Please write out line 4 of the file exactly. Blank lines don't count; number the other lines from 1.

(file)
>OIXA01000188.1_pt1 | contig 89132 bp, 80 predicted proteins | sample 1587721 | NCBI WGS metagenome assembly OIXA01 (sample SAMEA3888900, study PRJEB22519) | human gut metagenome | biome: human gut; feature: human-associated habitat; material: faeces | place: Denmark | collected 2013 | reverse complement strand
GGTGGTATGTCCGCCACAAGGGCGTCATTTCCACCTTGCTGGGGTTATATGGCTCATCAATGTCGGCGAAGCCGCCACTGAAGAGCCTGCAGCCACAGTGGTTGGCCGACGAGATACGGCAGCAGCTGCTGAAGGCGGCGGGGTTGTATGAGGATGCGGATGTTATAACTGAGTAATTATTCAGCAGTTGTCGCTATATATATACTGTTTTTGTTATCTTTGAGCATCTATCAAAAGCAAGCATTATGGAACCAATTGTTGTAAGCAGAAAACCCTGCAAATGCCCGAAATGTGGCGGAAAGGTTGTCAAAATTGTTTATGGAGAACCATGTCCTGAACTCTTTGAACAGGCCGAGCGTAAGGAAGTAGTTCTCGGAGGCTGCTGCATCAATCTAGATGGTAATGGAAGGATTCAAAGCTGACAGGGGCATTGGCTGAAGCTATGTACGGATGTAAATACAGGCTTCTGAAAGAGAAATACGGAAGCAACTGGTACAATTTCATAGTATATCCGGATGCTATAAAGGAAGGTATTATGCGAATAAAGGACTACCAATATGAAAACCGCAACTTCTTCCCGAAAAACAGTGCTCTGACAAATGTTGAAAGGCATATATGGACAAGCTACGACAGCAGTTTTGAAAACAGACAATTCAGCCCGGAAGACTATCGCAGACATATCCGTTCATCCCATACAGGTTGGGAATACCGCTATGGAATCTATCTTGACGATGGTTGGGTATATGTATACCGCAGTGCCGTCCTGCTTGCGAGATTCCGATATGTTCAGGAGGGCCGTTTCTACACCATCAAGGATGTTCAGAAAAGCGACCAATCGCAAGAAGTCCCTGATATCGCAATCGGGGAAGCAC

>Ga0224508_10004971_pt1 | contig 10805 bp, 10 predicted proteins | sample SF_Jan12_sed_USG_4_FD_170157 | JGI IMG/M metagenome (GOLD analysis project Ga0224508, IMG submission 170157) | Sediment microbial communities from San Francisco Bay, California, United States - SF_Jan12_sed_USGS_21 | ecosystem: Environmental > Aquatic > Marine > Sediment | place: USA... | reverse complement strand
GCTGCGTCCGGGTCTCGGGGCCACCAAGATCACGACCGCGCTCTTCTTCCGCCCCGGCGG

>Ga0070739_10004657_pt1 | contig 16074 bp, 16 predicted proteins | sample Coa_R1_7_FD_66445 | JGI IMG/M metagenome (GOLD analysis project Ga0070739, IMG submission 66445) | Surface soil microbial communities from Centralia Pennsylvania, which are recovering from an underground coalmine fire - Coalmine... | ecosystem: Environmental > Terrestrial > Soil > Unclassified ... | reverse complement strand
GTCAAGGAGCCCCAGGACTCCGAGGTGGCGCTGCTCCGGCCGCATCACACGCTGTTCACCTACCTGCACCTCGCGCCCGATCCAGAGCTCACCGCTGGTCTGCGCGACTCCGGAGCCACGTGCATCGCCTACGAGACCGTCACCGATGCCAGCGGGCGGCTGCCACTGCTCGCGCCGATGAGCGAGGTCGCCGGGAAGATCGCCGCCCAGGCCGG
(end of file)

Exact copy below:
GCTGCGTCCGGGTCTCGGGGCCACCAAGATCACGACCGCGCTCTTCTTCCGCCCCGGCGG